Graduate Researcher Norah Ashoura wins the Science in Plain English contest, sponsored by UT’s Science Communications Interest Group, by giving remarks comparing cancer to Darth Vader and the hapless immune system to Jedi Knights in the Star Wars universe. She won a trip to one of the largest gatherings of scientists, which is happening this week, the annual meeting for the American Association for the Advancement of Science (AAAS).
George Georgiou, a professor of engineering and molecular biosciences at the University of Texas at Austin, and his colleagues have developed a hybrid antibody that neutralized 99 percent of HIV-1 strains tested. The antibody is based on so-called “broadly-neutralizing antibodies,” a group of antibodies from HIV-infected patients that are able to take down an array of rapidly mutating HIV-1 viruses.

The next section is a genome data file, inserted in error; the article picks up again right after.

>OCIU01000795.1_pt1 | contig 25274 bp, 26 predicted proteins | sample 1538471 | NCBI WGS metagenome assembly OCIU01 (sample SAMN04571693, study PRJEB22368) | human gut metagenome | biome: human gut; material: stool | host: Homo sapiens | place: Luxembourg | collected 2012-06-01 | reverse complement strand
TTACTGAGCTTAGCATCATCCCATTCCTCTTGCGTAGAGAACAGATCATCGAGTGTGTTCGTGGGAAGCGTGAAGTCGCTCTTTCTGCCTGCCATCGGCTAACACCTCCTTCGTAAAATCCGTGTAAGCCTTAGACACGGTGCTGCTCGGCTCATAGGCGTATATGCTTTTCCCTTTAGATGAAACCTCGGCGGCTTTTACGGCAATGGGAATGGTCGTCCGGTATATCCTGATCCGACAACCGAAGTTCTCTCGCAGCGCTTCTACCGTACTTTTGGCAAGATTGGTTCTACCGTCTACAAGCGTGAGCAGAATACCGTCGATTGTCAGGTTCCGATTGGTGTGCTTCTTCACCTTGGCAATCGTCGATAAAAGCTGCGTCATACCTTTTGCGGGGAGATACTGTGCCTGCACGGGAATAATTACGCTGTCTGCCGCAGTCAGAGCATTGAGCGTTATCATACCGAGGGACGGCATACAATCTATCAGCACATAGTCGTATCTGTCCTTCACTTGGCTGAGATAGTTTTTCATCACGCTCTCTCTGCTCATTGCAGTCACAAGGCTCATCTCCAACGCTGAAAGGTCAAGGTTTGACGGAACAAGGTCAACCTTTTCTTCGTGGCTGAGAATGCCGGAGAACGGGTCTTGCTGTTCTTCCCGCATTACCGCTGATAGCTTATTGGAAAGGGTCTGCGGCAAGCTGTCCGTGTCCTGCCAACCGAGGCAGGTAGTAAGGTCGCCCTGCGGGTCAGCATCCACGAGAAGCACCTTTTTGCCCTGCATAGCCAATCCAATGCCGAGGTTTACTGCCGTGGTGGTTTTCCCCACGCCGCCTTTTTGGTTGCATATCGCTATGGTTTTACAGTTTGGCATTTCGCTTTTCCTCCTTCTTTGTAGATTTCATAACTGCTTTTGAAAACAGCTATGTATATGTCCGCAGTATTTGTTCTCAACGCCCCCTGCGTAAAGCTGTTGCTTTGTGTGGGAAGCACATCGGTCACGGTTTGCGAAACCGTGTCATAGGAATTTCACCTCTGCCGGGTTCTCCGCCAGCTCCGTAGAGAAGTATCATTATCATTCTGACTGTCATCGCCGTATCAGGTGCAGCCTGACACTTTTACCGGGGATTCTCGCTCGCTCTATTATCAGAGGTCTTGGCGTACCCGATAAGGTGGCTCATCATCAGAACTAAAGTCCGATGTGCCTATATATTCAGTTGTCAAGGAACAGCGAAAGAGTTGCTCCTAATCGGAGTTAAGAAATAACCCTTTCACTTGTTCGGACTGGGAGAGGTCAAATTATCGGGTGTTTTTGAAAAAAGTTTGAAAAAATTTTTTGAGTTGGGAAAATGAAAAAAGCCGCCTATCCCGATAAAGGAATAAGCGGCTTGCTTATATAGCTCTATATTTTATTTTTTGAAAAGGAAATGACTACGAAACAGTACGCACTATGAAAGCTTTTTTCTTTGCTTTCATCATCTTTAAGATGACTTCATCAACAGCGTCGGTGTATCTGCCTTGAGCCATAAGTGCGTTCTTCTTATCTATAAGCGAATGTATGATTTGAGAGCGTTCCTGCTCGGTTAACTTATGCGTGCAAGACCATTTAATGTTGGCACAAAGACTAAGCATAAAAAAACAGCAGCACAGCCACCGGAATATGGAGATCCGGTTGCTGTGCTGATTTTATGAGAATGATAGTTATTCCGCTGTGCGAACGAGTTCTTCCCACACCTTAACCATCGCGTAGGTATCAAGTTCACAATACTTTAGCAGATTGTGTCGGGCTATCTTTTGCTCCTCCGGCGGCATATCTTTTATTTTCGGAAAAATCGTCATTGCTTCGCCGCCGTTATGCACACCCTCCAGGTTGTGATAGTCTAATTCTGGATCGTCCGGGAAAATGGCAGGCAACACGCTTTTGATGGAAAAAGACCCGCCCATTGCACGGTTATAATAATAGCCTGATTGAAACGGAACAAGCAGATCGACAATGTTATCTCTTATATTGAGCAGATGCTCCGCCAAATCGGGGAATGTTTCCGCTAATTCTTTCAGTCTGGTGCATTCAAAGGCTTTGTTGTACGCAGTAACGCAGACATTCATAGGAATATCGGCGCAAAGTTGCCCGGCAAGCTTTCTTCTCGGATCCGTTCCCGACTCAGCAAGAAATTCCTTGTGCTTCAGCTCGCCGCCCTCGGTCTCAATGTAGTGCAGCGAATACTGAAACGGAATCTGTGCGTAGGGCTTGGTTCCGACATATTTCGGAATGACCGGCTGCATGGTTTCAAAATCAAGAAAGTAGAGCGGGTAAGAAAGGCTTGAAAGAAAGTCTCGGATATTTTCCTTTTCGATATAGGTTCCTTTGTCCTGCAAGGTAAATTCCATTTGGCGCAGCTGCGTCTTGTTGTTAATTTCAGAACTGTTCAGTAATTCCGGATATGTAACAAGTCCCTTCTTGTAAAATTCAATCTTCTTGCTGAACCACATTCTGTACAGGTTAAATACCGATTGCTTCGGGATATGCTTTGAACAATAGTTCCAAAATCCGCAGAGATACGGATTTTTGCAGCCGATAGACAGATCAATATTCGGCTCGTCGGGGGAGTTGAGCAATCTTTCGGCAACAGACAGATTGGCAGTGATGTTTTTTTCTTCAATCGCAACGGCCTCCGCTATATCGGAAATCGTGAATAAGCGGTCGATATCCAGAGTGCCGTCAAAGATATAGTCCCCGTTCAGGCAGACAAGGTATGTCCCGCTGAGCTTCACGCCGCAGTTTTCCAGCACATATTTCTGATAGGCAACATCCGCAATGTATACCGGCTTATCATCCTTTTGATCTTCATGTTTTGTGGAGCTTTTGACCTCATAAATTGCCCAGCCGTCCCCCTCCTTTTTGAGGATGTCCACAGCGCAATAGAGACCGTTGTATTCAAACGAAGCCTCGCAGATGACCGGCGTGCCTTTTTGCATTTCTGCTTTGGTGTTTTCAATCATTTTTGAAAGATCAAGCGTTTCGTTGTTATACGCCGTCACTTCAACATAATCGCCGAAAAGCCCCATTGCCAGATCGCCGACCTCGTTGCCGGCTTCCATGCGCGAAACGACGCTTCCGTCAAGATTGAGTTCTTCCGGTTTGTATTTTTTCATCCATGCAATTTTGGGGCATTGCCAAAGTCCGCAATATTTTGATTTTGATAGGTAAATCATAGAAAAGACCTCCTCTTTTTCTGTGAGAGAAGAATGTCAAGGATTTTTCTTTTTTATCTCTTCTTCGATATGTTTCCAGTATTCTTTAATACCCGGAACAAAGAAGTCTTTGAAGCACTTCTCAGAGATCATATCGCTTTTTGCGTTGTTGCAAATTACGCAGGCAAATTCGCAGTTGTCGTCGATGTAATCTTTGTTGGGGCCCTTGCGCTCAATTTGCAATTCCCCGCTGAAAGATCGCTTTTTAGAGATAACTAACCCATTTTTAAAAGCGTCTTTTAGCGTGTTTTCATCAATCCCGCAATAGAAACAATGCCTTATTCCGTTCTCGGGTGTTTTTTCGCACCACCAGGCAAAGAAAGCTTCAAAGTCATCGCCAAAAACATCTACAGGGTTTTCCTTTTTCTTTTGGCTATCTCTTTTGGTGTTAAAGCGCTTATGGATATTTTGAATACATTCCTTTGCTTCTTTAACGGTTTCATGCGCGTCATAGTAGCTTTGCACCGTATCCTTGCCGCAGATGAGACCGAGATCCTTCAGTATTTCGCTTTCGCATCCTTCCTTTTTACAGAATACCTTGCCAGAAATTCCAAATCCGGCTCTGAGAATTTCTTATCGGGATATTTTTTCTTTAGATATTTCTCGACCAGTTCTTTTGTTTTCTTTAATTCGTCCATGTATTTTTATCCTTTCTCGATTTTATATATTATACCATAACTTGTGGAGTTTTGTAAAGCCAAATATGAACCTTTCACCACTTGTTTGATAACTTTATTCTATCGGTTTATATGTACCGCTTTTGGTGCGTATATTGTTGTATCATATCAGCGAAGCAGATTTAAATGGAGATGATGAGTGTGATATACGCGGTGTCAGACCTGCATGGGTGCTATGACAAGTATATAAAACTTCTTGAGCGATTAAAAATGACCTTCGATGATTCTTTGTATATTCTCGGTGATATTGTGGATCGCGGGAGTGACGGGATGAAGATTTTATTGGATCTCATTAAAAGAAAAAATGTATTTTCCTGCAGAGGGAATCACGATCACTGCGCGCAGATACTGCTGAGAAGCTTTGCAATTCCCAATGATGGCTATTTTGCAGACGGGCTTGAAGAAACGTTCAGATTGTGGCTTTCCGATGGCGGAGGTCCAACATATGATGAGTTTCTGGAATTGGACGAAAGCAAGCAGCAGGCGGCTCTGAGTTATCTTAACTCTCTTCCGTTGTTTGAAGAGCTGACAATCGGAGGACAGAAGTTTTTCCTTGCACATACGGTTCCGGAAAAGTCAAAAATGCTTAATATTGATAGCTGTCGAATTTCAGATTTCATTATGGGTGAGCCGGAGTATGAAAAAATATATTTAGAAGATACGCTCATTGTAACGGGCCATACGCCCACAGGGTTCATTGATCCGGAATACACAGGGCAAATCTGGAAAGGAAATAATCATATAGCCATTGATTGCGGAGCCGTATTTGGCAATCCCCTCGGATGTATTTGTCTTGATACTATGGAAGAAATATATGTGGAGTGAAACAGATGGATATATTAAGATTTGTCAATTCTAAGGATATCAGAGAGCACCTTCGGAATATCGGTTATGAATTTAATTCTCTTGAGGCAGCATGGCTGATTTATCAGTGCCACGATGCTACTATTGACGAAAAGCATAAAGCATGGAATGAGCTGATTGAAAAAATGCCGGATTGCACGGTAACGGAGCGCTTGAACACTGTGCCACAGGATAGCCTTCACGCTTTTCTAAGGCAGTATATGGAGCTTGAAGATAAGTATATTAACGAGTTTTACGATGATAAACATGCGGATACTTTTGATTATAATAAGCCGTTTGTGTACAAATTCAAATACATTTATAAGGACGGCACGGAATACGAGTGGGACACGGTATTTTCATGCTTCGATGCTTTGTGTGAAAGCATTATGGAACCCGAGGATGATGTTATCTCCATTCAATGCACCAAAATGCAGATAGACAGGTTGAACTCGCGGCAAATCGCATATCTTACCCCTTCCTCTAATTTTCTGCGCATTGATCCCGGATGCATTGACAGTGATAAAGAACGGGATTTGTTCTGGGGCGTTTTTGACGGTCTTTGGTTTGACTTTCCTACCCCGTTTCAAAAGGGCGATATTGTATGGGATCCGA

A research team led by scientists at The University of Texas Austin has engineered an enzyme that safely treats prostate and breast cancer in animals and also lengthens the lifespan of models that develop chronic lymphocytic leukemia. The new treatment and results from preclinical trials are described in a paper published in the Nov. 21 issue of Nature Medicine.
Congratulations to Giulia Agnello for successfully defending her thesis, “Development of Human Enzymes for Amino Acid Depletion Therapy,” April 2016. Giulia has accepted a Research Scientist position at Aeglea Biotherapeutics, Inc.